135 Tasting Notes
Nice sweet sheng with deeper oak notes. This one reminds me being in a forest of recently harvested trees after a rain shower. Its like inhaling the dampness and being refreshed by the clean air, with the extra aromatic fragrance of the sawdust. Great cup of warmth and memories.
The marriage of honeysuckle nectar and clover honey. Sweet and refreshing. Very light and easy to sip quickly. The leaves are very tender and remarkable good quality.
This is a nice greener oolong and complements other more oxidized and roasted types of teas. I like drinking this one along side a sweet Sun Moon Lake black. Sometimes nice going back and forth between the two, fully absorbing the complexity and contrast of the different class of teas. Nonetheless, this tea can be certainly drank by itself with great pleasure.
Chose to gongfu steep this one. Wow – this tea brew a nice clean, thick liquid. The aroma is spicy in its chai-likeness, yet has deep hay notes and a sweet molasses and oats thickness. This tea is pretty remarkable in how it continues to produce several cups without weakening. I may load up on this one on my next purchase. Thank you, Silk Road Teas for including this generous sample with my purchase!
Crazy sweetness! I had to double check this one. I even cleaned out my cup a couple time with boiling water and wiped thoroughly. Very pleasant sugar cane taste and Dian Hongcha likeness. There are some light grassy notes, but these are brief and towards the back of the throat.
Definitely enjoying this one. It has changed quite a bit from last year – its bitter and super dry astringency. There is only a small amount of dryness now, but it is very good. Adds to the lingering sweetness.
Very good young sheng. Certainly has more age to it than the date indicates. The citrusy lime and mineral notes mingled with basil and cilantro, ending with a thick stewed sweet peas savoriness. It’s the uniqueness in taste that puts the Ai Lao mountain teas in its elevated class. Something special for sure.There definitely seems to be a faint similarity and kindredness to the YiWu mountain teas, although they aren’t the same. This tea should keep its complexity and age nicely.
A very nice crisp citrusy and sweet cup. There is a nice balance of contrasting astringency and honey, citrus sweetness – kumquats come to mind while I sip away. I’m currently discovering a numbing sensation to the roof of my mouth and sides of the tongue. There are some faint floral notes after you get past steeping 4. I’ll need to try this one at a lower temp later on and try to pull more perspective from it total capabilities. Pretty great start for a Saturday morning (now afternoon:)!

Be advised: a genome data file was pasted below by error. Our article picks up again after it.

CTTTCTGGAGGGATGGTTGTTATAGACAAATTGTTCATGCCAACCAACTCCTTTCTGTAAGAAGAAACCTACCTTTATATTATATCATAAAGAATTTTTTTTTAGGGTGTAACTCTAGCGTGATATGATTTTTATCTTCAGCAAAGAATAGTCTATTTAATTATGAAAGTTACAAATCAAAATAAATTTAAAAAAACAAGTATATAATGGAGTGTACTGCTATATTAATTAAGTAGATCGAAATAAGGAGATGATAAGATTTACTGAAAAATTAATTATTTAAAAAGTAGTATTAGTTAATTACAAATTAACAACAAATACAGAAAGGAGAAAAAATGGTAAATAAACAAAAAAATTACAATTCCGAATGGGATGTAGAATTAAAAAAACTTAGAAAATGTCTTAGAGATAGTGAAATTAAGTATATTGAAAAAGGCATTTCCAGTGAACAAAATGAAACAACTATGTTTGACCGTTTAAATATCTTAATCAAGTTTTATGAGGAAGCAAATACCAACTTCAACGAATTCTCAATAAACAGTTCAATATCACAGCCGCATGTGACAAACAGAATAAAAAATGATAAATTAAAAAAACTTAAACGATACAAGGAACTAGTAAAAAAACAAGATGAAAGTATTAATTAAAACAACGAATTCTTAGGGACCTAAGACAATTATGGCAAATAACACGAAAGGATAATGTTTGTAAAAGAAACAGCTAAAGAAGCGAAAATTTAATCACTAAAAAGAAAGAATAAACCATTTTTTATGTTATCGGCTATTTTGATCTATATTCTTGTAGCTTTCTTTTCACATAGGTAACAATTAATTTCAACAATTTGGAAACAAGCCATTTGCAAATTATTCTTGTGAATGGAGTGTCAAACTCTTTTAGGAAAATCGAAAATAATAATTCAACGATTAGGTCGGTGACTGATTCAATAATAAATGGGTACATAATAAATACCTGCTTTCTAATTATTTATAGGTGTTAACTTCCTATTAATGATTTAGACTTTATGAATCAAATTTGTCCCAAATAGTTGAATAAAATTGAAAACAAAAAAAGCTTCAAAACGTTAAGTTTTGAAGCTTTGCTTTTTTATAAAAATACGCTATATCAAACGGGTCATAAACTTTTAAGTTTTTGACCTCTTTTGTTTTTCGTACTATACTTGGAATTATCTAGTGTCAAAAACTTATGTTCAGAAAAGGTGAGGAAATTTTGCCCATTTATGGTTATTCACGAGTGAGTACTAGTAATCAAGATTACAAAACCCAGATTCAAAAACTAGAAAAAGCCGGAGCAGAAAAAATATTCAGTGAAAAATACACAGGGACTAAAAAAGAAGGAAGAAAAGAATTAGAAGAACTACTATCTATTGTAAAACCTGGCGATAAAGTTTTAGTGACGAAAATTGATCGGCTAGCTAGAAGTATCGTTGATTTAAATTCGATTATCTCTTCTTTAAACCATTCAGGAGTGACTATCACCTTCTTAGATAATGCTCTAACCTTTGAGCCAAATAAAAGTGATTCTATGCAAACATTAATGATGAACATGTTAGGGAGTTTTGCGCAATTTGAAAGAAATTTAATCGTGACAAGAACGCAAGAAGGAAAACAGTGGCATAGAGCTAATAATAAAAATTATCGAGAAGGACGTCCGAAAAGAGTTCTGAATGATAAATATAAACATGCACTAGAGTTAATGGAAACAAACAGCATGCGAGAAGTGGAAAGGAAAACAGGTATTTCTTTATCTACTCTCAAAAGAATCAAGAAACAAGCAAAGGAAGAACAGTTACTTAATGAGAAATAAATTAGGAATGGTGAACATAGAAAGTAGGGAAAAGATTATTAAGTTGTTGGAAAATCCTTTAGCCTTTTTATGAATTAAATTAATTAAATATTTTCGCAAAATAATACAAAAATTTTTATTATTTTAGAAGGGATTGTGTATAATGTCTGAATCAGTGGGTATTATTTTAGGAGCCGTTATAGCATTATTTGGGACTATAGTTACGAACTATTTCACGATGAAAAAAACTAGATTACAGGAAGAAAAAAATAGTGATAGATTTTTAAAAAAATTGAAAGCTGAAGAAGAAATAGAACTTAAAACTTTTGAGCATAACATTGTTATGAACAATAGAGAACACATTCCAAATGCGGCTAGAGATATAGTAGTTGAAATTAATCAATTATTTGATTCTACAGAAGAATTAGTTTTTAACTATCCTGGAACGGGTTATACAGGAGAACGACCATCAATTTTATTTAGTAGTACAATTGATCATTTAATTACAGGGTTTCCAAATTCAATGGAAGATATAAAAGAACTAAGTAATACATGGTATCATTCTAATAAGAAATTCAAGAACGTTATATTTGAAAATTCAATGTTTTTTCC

This is a great everyday green tea (not that its a “common tea”, but is not one that you get tired of easily). That’s exactly what I’ve been doing the past few days – sipping on this one, as an alternate taste between drinking other teas. Very nice switch in taste from a greener oolong. It keeps a consistency, but seems to reset my palate and provides a new experience each time I go back to the other tea. This tea is more of the leisure type, it doesn’t seem to over steep easily and the flavor is excellent.
My method of brewing has been in a tall mason jar, starting with 45% room temperature water then the rest at 205°F – this seems to bring the overall temp to around 185°F. Once there is only 20% left of tea in the jar, it’s time to bring it back to a full glass. I’ve gotten many infusions doing it this way and has proven to be an excellent way to drink more fluids.
The taste is grand, with it’s buttery edamame aroma and taste. I do indeed like this one! It is not too overpowering and really gives a good charge of energy. Definitely nice!